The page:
The spirit of Goa's famous son Mario Miranda lives on

The land of sand, sun, sea and sorpotel celebrated late great cartoonist Mario Miranda’s 90th birth anniversary yesterday, with a pocketful of chuckles

Intrest in Mario Miranda is certainly not dwindling, going by the steady stream of visitors on Mario’s 90th birth anniversary yesterday, to see an exhibition of 73 of his original pocket cartoons at the Gallery Gitanjali at Fontain has, the Latin area of Panjim, Goa’s capital city. Titled, ‘A Pocketful of Chuckles’, the 73 original works have been selected from pocket cartoons published over a career spanning five decades in various publications. It is the first-ever exhibition to solely focus on his pocket cartoons, though a few of his larger illustrations and drawings are also on display.

At the Mario exhibition in Panjim. Pics/Joseph Zuzarte
At the Mario exhibition in Panjim. Pics/Joseph Zuzarte

Outstanding and magical, were two adjectives one heard about at the exhibition. “Every time I see Mario’s cartoons, they never cease to amaze me with their sense of detail and wit. Not everybody is born with this,” says Ryan Semelhajo, Panjim resident who was at the exhibition yesterday morning. Semelhajo adds with a hint of pride, “He put Goa on the world map with his depiction of Goa and Goan life.”

Ivana Costa, Miriam Koshy-Sukhija and Nerea Menor
Ivana Costa, Miriam Koshy-Sukhija and Nerea Menor

World is perhaps an apt word, given Mario’s global appeal. Nerea Menor, a tourist from Spain who was at the Gallery (I would not know many better ways to spend a Monday morning) stated, “I had heard of and seen his work somewhere in the past, so when I read about this exhibition, I decided to come here,” she said. “When I first started viewing them, I thought he was a bit of a sexist for the way he was depicting women. But after having viewed the entire collection, I’ve changed my mind! I think he’s got a certain sense of humour!” Menor’s sexist sentiment may resonate with some women who may baulk at the overt sexualization of physical attributes. Yet, seen in the overall context of his cartoons, you will notice that this is an intrinsic part of his work, with an unerring eye for detail, plus a common facet of a cartoonist’s work, to over emphasize a physical attribute.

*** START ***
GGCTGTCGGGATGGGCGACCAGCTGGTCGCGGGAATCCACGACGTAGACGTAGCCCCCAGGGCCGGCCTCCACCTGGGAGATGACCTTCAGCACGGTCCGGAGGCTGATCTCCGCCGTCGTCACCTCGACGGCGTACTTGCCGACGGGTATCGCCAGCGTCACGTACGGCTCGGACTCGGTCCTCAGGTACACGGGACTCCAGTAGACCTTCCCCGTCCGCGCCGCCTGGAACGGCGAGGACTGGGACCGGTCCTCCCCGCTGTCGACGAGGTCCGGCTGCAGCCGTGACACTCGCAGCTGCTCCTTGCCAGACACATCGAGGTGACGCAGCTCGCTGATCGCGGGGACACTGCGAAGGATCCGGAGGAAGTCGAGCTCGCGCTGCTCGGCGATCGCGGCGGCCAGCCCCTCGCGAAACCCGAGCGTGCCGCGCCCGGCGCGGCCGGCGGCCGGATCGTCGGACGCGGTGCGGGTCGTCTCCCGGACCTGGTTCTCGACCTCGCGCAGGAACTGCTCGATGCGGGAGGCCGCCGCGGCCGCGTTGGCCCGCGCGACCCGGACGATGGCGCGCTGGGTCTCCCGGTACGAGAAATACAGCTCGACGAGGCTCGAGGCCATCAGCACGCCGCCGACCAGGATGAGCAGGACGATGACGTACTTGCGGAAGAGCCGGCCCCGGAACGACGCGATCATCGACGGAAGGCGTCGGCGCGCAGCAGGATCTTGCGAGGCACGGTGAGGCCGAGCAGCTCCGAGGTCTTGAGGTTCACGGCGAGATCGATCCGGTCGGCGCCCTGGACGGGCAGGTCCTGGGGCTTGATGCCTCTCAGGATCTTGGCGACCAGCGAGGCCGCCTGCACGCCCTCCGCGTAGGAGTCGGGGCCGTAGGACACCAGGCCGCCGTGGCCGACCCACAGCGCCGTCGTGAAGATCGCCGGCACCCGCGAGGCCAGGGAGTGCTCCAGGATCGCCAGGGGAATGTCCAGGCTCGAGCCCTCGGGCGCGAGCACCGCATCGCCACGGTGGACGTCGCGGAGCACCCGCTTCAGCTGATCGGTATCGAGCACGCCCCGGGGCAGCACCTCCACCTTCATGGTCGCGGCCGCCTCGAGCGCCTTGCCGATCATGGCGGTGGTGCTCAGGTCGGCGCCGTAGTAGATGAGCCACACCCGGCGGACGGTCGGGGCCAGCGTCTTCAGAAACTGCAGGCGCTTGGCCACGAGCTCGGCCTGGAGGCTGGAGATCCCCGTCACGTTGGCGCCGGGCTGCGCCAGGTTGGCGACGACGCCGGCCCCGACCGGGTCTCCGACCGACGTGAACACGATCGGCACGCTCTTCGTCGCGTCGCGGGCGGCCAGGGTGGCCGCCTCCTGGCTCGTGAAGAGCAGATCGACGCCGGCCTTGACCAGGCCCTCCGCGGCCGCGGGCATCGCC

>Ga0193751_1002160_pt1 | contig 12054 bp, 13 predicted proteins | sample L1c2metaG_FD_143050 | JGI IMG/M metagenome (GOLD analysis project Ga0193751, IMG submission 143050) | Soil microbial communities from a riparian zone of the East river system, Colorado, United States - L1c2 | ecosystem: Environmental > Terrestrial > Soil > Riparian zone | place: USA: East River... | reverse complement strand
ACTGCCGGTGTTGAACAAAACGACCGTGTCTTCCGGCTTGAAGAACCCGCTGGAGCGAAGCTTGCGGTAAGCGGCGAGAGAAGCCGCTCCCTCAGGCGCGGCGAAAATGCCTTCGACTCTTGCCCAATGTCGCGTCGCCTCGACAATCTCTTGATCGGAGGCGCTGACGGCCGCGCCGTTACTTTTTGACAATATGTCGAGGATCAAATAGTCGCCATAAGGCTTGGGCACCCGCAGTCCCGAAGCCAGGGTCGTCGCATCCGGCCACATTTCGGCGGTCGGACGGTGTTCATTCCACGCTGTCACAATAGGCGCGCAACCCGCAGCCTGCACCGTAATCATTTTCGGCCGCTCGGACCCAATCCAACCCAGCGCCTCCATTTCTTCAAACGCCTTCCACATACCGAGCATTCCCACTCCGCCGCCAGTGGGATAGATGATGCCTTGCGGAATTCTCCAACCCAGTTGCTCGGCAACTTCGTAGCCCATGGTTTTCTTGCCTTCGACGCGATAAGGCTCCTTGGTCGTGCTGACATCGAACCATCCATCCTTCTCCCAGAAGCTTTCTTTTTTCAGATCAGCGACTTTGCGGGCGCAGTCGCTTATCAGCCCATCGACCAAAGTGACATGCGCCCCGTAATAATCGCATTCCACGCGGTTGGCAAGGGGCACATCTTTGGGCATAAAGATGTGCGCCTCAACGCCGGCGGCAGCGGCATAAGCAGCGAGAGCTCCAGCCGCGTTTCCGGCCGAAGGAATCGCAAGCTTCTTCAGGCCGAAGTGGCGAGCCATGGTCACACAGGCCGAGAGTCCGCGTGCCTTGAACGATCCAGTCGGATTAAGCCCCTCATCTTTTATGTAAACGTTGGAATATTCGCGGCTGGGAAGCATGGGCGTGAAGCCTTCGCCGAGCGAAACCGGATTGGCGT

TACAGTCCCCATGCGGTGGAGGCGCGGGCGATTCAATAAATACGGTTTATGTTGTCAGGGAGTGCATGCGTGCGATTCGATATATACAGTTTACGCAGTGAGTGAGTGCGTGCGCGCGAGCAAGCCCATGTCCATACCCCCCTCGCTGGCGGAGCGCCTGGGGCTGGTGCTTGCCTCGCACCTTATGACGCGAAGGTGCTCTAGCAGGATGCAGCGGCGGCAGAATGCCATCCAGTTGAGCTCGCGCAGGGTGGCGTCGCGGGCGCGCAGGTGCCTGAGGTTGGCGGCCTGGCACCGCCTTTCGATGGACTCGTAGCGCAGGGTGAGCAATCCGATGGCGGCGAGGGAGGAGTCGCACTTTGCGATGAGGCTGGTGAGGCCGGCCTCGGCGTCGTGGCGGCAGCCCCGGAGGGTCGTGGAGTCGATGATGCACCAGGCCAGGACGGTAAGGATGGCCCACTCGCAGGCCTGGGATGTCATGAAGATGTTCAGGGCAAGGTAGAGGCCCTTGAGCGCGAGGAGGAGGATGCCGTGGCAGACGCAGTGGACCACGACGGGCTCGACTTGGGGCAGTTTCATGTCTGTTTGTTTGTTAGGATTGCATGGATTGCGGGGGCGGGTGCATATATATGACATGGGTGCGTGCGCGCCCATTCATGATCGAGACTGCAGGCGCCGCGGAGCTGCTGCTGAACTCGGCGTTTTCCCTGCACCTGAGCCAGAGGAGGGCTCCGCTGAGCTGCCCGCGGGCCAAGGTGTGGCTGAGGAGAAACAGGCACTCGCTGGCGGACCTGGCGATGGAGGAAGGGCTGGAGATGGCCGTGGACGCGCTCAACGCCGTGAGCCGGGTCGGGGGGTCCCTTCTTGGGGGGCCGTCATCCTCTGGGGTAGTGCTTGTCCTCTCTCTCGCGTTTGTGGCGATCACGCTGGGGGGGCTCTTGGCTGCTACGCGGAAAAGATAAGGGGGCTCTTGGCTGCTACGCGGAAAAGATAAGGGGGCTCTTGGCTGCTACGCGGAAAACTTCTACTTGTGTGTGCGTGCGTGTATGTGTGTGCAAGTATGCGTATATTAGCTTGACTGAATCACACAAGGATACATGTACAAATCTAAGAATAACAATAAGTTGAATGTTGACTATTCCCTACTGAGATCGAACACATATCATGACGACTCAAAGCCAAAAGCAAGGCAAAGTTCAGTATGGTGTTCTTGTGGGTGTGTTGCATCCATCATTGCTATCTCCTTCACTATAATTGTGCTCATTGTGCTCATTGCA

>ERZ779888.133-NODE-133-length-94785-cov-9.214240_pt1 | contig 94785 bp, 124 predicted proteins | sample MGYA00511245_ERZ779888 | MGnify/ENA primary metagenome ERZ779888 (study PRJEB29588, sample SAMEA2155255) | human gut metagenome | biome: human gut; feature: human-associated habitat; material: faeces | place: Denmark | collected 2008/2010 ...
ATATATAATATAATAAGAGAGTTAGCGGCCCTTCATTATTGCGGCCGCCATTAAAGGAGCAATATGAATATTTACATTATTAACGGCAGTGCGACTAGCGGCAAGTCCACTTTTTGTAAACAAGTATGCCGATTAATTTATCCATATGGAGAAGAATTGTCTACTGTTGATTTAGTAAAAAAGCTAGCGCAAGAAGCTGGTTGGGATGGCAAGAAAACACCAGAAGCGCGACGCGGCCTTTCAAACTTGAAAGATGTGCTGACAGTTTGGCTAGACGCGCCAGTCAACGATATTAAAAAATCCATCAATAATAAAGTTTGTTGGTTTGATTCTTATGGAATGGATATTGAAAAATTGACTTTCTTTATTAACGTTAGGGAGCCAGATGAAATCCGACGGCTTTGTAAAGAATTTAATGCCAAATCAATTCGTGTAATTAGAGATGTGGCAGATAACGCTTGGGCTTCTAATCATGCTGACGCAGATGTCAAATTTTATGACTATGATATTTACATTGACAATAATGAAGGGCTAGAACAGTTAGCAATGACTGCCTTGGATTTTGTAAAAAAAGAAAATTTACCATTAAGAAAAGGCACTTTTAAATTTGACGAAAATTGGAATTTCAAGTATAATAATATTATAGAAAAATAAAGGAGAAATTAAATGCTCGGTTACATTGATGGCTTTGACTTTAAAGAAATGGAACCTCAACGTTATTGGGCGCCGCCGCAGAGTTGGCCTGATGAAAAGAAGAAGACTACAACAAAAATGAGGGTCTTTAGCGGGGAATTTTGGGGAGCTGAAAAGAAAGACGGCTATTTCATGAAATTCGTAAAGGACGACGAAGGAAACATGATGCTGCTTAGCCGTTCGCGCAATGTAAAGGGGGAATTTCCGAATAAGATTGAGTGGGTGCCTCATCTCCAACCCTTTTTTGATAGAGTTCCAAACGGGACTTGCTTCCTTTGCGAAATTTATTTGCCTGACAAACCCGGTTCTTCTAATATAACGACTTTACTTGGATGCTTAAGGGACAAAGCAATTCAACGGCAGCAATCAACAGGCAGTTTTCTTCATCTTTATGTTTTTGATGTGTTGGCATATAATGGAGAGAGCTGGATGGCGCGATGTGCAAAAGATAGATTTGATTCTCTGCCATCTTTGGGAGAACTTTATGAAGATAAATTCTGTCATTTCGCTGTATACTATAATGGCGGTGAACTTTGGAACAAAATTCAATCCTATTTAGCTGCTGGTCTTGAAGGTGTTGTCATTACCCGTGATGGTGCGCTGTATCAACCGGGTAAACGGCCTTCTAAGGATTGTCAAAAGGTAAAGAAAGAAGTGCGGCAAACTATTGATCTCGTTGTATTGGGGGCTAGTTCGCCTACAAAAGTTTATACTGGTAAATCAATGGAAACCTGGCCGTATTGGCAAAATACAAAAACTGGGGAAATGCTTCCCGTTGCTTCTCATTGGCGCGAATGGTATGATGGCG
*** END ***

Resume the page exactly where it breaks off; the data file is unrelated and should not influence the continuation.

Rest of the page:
Carlos Tavora, who owns a chain of restaurants in Goa, said, “It’s been very nicely laid out, but I wish there was greater variety. It’s all black and white. I wish it had more colour. It seems to be getting a good response. Mario is arguably Goa’s most famous son.”

Another visitor, Ivana Costa, has a long-running link with Mario, the late cartoonist having dedicated one of his early books to her grandfather. “I just stepped in to see his cartoons because we make and sell ‘azulejos’ (painted wall tiles used for décor) with some of his famous drawings of Goan life. They’re very popular with tourists who buy them for their portrayal of Goan life,” she said.

Gallery owner Miriam Koshy-Sukhija says she wanted to do something special on Mario’s 90th birth anniversary, and, came up with the idea of doing a show of his pocket cartoons. “There have been various exhibitions over the years without any particular focus on one area of his work. This series, I thought, was important because he started his career as a caricaturist and found fame with his pocket cartoons. They are like a slice of life; pieces of history. Through them you can see the making of Mumbai as a cosmopolitan city. They’re nearly anthropological works when seen in retrospective,” Mariam said. Mario’s Goa-based son, Rishaad Miranda, also an illustrator and artist, said of the show, “It is beautifully presented.”

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